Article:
In the late 18th century, Napoleon Bonaparte rises to power, leading military campaigns across Europe and beyond. Cementing his position of power in France and romancing Josephine in his attempts to produce an heir, he continues to crusade, forming alliances with other nations and targeting the threat of England. But will his overly ambitious nature lead to his downfall?
Napoleon Bonaparte has long been a famous historical figure depicted in cinema. From Abel Gance’s silent 1927 epic starring Albert Dieudonne to an aborted project from Stanley Kubrick that never got made, to more comedic depictions in movies like TIME BANDITS and BILL AND TED’S EXCELLENT ADVENTURE, odds are you’ve seen the Corsican conqueror depicted on the big screen in some shape or form. It wouldn’t be Oscar season without a nomination-worthy performance from Joaquin Phoenix, and in portraying France’s most infamous conqueror, he takes on one of his biggest and most demanding roles. NAPOLEON for the most part is a success with Phoenix’s performance, beautiful set and costume design, and a sprawling epic feel throughout its duration that juggles battle scenes and drama exceptionally well, all in the capable hands of one of cinema’s greatest directors – Ridley Scott.
Ridley Scott has one of the most impressive filmographies in history. From classic science fiction works like ALIEN and BLADE RUNNER to the sword-and-sandal epic GLADIATOR (which also starred Joaquin Phoenix), and to more recent triumphs like ALL THE MONEY IN THE WORLD, HOUSE OF GUCCI, and THE LAST DUEL, he’s the proverbial Energizer Bunny of the film world who keeps going and going, never letting up and continuing to tackle a wide variety of filmic subjects. NAPOLEON is one of his most ambitious epics yet. There’s nothing small about this movie, from its period-accurate sets and to battle scenes that rival epics from the days of old. NAPOLEON is right at home, whether it’s a frosty battlefield, the deserted ruins of a Russian city, or a lavish costume ball. The audio is nearly as impressive as the video, with a lavish score and sung pieces that don’t feel out of place for the time period. Visually, it’s easily one of the most impressive films of recent years, and it makes solid enough use of its running time. The movie also doesn’t hold back when it comes to battlefield violence or intimacy, earning its R rating.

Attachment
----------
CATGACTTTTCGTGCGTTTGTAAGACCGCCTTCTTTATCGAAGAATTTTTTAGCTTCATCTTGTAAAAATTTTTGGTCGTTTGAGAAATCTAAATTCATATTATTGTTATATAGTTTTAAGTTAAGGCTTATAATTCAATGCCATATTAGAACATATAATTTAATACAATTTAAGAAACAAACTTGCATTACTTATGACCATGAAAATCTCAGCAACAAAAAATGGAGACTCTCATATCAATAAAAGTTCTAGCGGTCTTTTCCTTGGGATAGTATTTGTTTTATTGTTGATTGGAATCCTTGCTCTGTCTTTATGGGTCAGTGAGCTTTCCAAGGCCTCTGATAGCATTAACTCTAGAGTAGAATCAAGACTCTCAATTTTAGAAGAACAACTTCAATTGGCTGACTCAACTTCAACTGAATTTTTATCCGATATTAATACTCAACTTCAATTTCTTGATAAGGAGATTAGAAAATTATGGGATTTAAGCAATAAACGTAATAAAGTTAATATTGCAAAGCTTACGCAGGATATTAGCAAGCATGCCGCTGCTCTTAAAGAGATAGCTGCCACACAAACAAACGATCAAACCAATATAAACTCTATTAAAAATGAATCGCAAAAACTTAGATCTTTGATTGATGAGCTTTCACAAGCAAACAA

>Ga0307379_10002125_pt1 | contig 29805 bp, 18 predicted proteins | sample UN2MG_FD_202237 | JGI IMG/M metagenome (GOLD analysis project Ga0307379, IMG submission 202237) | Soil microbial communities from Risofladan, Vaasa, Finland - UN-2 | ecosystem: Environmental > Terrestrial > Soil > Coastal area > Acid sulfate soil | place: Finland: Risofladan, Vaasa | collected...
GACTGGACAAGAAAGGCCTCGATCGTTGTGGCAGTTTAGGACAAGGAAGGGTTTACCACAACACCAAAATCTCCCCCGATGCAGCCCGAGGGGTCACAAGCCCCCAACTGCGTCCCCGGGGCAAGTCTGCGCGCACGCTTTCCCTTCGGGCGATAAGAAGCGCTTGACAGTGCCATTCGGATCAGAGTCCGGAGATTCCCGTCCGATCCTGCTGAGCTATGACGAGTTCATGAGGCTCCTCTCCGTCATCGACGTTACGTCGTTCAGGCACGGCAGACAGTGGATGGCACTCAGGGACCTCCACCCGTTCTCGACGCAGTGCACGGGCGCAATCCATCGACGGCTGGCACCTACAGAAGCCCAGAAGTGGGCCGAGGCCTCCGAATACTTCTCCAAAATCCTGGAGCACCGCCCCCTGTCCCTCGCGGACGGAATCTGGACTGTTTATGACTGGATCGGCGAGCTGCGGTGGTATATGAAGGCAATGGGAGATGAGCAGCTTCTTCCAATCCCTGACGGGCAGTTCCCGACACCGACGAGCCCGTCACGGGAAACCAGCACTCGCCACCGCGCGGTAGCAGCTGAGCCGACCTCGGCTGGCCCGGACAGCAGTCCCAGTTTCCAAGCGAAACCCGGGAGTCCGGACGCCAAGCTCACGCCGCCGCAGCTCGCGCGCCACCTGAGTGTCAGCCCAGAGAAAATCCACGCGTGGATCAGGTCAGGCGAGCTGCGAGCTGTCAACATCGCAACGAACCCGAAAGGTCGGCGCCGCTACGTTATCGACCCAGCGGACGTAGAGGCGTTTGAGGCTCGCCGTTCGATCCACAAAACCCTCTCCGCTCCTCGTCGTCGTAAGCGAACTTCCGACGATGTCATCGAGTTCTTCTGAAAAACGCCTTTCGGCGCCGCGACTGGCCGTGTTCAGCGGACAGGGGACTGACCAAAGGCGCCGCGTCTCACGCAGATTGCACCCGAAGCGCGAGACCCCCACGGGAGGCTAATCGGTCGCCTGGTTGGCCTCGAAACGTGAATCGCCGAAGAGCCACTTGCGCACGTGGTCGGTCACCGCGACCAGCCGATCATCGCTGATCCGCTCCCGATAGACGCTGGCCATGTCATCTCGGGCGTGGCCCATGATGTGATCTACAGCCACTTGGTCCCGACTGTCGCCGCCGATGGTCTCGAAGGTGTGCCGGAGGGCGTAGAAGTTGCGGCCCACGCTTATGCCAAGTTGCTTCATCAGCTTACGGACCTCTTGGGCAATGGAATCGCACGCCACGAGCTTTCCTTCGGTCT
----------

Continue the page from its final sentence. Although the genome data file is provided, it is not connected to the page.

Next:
Of course, no discussion of NAPOLEON would be complete without mentioning its leading man – Joaquin Phoenix. Phoenix is in front of the camera what Scott is behind it; the man willing to rise to any role and pull it off exceptionally well. From Johnny Cash to the Joker, to now playing one of history’s most infamous figures, it seems like it wouldn’t be Oscar season without a Phoenix performance. His portrayal here is certainly worthy, showing Mr. Bonaparte’s ambition on the battlefield, as well as his struggles in society and even a certain vulnerability. Phoenix portrays the character as strong, but isn’t afraid to show his weaknesses and insecurities, leading to one of the best cinematic performances of the year from any actor. It will be absolutely criminal if the Academy overlooks his role here. While the supporting cast is impressive, including Vanessa Kirby’s portrayal of Josephine, who beautifully romances and clashes with the French Emperor, it’s Mr. Phoenix’s movie from beginning to end.
Fortunately, the shortcomings of the film are minor. The Napoleon and Josephine love story could’ve used some more on-screen development, though this will apparently be addressed in a forthcoming four-and-a-half hour director’s cut version that will be released on Apple TV+ following the movie’s run in theaters; that said, both persons still do a good job with the time allotted to them. The film is entirely in the English language aside from the occasional subtitled bit of dialogue; criticisms regarding accents (or in some cases, lack thereof) has been a common point addressed by fellow critics who attended the same screenings as me. This is a tough subject to address; should a historical movie be presented in the language in which it originally took place, or English for ease of access for audiences? And if choosing the latter, what should the policy on accents be? Likewise, even at a running time approaching three hours for its theatrical exhibitions, it’s still far too much story to tell and too many plot points to pack in; seeing some of Bonaparte’s earlier life before his rise to military success and infamy may have been a good idea. Abel Gance’s 1927 silent epic did this expertly, even featuring scenes of the future Emperor as a young boy, developing his military mindset back then. Still, these are negligible weaknesses. The film is fantastic.
NAPOLEON may very well be the most ambitious film to date for director Ridley Scott and actor Joaquin Phoenix. The world is desperate for a return to the cinematic epics from the days of old, and NAPOLEON mostly succeeds in its excess. The production values throughout on both sides of the camera are Oscar worthy, and it’s easily one of the best films of the year despite very minor shortcomings. Very highly recommended!